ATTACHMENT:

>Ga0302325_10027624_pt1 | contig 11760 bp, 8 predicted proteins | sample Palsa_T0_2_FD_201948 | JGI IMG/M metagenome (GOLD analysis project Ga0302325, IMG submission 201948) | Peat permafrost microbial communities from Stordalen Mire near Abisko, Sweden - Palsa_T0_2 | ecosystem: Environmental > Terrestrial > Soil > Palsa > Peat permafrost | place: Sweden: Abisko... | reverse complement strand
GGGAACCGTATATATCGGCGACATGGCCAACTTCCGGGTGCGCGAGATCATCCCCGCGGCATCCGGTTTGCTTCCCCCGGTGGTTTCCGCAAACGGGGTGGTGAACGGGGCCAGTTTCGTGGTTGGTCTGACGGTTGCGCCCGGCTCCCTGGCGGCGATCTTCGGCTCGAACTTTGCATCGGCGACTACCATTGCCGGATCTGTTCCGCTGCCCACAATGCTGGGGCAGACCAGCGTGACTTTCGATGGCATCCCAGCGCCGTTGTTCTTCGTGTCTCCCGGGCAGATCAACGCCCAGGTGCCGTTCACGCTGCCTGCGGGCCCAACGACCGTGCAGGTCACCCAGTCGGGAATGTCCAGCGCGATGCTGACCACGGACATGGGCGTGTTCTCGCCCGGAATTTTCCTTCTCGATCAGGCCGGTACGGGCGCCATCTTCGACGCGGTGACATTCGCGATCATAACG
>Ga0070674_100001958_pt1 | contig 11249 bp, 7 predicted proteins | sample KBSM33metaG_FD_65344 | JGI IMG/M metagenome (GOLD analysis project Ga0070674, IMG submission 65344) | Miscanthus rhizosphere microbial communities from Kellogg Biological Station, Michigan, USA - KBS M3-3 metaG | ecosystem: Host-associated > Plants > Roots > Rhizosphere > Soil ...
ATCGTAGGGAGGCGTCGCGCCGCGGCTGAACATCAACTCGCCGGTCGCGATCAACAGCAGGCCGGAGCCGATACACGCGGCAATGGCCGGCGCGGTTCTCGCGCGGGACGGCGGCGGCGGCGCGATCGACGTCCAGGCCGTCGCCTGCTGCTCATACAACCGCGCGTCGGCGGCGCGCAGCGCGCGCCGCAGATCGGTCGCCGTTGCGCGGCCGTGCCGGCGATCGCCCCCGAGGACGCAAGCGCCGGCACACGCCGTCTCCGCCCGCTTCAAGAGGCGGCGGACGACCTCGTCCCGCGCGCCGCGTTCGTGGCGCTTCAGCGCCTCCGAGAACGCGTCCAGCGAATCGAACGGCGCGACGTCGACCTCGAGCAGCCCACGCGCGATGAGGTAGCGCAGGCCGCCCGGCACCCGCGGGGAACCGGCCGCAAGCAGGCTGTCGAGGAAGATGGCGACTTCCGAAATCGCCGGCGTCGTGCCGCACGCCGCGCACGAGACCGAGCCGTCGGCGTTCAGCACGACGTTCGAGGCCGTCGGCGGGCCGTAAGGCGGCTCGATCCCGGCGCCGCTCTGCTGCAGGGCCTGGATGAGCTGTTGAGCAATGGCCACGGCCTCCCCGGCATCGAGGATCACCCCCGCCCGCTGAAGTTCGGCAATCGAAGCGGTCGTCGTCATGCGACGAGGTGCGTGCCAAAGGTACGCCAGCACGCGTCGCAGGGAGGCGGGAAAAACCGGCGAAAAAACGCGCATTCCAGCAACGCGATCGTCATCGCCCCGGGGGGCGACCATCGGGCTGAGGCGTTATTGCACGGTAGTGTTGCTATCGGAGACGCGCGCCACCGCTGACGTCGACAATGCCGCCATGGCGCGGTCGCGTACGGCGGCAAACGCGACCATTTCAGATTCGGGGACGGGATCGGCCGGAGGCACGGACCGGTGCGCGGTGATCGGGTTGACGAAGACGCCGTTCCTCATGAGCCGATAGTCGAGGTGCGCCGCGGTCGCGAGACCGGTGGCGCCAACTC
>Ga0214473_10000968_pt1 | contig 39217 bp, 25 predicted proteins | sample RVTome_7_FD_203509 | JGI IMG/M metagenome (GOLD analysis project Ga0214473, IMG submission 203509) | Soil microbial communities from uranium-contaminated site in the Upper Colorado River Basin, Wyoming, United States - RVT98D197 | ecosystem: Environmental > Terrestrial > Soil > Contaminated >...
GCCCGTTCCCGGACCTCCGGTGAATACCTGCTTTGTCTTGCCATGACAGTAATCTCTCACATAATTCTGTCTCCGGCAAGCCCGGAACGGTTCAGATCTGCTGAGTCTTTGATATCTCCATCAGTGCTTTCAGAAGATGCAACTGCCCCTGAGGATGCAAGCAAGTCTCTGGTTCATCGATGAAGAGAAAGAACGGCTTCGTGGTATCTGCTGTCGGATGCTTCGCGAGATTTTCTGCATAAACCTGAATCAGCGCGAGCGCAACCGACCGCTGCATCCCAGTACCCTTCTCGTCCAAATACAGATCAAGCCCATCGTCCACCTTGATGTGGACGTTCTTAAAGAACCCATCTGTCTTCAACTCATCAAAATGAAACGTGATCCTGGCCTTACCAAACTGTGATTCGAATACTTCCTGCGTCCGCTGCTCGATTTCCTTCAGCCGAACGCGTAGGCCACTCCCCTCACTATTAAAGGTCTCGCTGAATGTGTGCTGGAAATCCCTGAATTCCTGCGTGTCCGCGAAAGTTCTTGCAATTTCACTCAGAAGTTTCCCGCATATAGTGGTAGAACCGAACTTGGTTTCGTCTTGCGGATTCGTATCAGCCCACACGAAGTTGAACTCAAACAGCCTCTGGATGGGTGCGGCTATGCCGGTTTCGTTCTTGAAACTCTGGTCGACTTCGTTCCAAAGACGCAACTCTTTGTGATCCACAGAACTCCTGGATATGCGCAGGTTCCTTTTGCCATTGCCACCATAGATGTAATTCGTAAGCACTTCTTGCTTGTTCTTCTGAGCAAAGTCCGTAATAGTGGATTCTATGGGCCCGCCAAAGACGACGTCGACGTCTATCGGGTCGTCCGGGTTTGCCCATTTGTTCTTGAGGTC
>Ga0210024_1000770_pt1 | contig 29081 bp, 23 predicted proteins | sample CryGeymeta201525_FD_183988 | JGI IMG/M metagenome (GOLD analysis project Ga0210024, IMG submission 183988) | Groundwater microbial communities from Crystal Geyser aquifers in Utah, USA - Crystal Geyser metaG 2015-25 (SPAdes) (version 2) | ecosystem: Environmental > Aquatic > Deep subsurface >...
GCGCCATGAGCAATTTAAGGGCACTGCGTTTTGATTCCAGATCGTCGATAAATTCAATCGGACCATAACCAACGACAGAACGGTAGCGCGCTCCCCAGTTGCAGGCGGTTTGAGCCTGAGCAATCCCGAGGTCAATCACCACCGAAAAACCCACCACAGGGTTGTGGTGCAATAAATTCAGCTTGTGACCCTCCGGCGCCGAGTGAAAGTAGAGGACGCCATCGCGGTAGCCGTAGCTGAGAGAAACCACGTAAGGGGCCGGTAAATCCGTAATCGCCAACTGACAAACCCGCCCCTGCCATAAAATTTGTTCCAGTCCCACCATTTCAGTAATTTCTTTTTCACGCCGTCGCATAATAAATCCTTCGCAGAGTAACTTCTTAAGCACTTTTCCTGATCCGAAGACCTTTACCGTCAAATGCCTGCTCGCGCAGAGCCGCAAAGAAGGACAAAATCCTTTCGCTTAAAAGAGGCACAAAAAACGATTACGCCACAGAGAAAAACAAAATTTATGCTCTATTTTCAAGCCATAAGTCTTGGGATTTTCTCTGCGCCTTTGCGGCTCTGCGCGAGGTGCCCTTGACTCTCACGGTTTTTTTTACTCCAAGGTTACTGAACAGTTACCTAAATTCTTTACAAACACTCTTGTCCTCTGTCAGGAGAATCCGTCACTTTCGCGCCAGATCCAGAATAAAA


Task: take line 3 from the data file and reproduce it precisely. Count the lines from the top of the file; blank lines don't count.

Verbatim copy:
>Ga0070674_100001958_pt1 | contig 11249 bp, 7 predicted proteins | sample KBSM33metaG_FD_65344 | JGI IMG/M metagenome (GOLD analysis project Ga0070674, IMG submission 65344) | Miscanthus rhizosphere microbial communities from Kellogg Biological Station, Michigan, USA - KBS M3-3 metaG | ecosystem: Host-associated > Plants > Roots > Rhizosphere > Soil ...